Log24

Wednesday, December 6, 2006

Wednesday December 6, 2006

Filed under: General,Geometry — m759 @ 3:15 AM
Mathematical Imagery

From the current
American Mathematical Society
“Mathematical Imagery” page:

AMS Mathematical Imagery

From today’s New York Times:

Rosie Lee Tompkins obituary

“Rosie Lee Tompkins, a renowned African-American quiltmaker whose use of dazzling color and vivid geometric forms made her work internationally acclaimed despite her vehement efforts to remain completely unknown, was found dead on Friday at her home in Richmond, Calif. She was 70.” —Margalit Fox, NY Times 12/6/06
Tompkins was found dead
on December 1, 2006.
 From Log24 on that date:
The image “http://www.log24.com/log/pix06B/061201-DayWithout.jpg” cannot be displayed, because it contains errors.

That entry contained an excerpt from
Tom Wolfe’s The Painted Word

“What I saw before me was the critic-in-chief of The New York Times saying: In looking at a painting today, ‘to lack a persuasive theory is to lack something crucial.’ I read it again. It didn’t say ‘something helpful’ or ‘enriching’ or even ‘extremely valuable.’ No, the word was crucial….”

Related material:

Diamond Theory
 
and a politically correct
1995 feminist detective novel
about quilts,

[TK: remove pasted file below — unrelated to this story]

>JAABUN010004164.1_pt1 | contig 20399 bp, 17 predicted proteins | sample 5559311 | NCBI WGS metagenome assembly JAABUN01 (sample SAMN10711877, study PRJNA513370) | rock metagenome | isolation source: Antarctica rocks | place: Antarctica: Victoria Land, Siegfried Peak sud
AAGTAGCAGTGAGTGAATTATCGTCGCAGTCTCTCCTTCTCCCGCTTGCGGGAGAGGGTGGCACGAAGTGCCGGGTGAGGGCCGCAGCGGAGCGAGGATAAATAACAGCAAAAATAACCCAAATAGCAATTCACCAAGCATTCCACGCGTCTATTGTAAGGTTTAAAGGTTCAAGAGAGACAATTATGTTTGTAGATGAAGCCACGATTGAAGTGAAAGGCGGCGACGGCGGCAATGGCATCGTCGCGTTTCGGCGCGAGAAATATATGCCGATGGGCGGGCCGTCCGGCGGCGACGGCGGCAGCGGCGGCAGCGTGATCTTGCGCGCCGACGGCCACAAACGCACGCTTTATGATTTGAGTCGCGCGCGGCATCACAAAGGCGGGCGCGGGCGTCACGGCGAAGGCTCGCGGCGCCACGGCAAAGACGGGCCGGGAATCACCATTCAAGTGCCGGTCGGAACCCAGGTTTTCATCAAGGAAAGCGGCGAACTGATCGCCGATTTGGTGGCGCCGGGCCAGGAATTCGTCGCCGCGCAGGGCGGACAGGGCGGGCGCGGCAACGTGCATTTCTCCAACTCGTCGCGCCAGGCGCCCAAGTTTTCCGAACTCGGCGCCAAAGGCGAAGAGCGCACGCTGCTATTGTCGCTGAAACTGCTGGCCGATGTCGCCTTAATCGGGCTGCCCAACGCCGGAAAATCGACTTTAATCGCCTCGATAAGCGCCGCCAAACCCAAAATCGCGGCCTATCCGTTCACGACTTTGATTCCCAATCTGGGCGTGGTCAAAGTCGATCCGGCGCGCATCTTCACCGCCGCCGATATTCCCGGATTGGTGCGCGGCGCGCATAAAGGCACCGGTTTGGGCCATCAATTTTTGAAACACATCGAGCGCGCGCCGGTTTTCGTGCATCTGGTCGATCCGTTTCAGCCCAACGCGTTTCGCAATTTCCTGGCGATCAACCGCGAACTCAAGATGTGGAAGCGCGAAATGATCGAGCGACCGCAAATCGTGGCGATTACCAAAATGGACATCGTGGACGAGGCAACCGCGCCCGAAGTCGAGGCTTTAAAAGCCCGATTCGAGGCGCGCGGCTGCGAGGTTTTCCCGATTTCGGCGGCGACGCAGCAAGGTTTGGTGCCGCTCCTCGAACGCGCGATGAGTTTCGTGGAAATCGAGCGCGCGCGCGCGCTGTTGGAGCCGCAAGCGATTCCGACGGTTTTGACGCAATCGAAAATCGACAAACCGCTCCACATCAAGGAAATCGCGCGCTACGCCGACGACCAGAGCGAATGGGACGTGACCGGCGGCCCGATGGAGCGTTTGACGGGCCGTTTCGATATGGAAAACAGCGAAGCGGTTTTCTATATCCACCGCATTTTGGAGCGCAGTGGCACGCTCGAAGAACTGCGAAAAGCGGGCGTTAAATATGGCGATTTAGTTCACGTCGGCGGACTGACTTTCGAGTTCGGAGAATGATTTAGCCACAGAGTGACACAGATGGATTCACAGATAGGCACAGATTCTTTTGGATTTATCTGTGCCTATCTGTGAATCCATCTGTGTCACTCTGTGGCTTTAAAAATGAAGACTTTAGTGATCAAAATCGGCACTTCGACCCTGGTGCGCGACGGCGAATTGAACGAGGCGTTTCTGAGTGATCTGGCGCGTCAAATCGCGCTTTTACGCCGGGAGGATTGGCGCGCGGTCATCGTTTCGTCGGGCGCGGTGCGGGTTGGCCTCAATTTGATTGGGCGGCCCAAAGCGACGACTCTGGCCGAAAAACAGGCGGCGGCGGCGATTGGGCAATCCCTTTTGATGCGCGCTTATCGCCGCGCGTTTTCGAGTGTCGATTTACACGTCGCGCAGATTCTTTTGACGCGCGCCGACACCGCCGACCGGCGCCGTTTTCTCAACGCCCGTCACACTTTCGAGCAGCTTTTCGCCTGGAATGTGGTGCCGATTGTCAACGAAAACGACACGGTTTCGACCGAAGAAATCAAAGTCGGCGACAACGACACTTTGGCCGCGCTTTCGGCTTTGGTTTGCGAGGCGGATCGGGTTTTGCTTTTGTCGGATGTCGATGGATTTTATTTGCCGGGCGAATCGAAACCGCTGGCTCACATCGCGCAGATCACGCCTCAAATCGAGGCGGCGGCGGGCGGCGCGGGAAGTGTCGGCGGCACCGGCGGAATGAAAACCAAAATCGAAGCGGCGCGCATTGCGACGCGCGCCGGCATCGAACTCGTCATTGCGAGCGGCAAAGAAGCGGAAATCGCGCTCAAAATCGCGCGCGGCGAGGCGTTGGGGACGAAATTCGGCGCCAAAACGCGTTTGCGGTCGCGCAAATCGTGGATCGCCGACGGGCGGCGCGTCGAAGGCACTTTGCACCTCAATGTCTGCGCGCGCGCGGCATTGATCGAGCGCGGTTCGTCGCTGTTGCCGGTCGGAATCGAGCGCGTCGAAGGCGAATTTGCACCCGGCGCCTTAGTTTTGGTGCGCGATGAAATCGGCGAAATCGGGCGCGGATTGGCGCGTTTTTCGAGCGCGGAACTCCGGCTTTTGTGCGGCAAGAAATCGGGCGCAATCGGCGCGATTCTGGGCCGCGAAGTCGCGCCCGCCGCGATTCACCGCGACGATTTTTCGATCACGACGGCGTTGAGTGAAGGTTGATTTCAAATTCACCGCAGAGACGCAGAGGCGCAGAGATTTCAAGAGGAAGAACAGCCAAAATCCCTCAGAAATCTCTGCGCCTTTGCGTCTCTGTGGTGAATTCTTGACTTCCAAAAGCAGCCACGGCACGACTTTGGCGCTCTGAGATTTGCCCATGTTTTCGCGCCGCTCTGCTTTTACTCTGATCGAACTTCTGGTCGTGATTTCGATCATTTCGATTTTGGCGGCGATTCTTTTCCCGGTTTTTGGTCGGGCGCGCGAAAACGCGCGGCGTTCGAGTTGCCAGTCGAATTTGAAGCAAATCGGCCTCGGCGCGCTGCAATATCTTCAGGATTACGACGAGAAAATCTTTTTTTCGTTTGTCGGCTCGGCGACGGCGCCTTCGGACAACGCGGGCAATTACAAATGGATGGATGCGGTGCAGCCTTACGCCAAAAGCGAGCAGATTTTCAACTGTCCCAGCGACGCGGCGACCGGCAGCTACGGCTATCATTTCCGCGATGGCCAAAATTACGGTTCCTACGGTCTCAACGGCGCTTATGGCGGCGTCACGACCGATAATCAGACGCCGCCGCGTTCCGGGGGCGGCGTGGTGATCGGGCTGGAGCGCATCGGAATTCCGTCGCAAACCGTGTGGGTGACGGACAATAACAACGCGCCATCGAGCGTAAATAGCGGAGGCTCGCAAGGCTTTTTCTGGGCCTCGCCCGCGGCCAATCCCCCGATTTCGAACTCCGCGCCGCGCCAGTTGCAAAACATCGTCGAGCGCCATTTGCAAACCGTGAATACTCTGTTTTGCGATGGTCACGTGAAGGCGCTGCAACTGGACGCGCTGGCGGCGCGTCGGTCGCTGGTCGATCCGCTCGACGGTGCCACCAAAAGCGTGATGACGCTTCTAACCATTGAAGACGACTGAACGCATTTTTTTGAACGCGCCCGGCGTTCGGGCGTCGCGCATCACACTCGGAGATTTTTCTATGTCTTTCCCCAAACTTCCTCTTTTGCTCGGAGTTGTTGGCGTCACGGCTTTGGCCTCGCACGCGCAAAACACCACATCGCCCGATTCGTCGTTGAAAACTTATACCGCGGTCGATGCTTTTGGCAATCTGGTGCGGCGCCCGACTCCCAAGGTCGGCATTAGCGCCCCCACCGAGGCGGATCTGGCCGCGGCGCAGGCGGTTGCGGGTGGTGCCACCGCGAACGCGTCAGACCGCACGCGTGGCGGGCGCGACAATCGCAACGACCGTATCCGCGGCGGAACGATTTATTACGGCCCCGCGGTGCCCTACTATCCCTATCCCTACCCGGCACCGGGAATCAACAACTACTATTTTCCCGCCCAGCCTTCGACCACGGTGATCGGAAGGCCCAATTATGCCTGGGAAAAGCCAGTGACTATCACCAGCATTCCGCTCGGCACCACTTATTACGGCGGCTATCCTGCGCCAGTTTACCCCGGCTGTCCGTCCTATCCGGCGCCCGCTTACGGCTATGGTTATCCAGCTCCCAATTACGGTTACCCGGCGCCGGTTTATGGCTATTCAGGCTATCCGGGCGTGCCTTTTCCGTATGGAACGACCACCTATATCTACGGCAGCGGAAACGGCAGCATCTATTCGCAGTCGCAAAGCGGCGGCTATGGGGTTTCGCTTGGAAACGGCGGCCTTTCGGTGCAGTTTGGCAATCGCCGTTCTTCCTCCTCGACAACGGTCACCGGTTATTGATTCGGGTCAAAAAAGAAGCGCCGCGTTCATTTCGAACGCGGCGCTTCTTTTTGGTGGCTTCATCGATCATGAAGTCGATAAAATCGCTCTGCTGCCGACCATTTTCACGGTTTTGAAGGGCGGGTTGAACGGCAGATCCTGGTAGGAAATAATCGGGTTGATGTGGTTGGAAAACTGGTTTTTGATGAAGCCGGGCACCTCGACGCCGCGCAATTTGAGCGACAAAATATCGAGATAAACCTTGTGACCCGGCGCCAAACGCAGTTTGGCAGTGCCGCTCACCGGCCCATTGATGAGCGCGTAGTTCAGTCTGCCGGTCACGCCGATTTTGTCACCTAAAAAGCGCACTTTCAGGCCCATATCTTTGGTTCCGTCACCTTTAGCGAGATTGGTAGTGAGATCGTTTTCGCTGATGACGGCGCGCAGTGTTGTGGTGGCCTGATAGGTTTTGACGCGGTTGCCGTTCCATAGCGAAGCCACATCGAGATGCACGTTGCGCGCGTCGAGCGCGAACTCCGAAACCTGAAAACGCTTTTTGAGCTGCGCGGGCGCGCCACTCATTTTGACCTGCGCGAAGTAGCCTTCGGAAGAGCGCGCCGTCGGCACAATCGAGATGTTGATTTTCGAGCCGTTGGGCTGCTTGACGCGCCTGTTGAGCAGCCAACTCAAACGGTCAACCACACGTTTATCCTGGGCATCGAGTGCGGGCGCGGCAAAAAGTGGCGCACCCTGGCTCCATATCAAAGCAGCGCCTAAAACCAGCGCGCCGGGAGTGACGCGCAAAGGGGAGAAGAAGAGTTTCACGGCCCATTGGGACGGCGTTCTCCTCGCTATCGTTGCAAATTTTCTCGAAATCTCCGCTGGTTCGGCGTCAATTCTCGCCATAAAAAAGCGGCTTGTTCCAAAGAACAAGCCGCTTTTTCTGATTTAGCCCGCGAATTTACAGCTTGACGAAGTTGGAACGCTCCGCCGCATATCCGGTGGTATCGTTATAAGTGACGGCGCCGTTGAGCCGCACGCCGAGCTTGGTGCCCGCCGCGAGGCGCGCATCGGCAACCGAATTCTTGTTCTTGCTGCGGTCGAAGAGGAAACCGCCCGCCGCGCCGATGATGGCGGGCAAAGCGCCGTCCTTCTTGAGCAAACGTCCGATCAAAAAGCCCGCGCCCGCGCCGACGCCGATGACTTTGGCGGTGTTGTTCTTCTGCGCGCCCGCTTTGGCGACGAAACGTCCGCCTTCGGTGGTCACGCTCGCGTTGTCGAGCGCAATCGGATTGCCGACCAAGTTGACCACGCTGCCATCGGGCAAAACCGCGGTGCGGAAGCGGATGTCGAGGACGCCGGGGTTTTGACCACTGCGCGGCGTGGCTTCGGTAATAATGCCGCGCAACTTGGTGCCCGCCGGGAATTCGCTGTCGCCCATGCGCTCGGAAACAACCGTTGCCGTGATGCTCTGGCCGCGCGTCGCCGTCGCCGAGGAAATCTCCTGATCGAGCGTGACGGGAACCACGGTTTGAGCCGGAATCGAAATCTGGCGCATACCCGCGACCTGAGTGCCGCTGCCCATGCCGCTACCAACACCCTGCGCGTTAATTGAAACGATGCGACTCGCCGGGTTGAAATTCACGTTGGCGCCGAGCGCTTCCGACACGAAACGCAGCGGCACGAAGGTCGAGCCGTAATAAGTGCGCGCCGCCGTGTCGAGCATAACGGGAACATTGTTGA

A Piece of Justice.

From a summary of the novel:

The story deals with “one Gideon Summerfield, deceased.” Summerfield, a former tutor at (the fictional) St. Agatha’s College, Cambridge University, “is about to become the recipient of the Waymark prize. This prize is awarded in Mathematics and has the same prestige as the Nobel. Summerfield had a rather lackluster career at St. Agatha’s, with the exception of one remarkable result that he obtained. It is for this result that he is being awarded the prize, albeit posthumously.”  Someone is apparently trying to prevent a biography of Summerfield from being published.

The following page contains
a critical part of the solution
to the mystery:
The image “http://www.log24.com/log/pix06B/PieceOfJustice138.gif” cannot be displayed, because it contains errors.

Meanwhile, back in real life…

It is said that the late Ms. Tompkins
liked to work while listening to the
soundtrack of “Saturday Night Fever.”

“It’s just your jive talkin’
you’re telling me lies, yeah
Jive talkin’
you wear a disguise
Jive talkin’
so misunderstood, yeah
Jive talkin’
You really no good”

These lyrics may also serve
to summarize reviews
of Diamond Theory written
in the summer of 2005.

For further details, see
Mathematics and Narrative.

 

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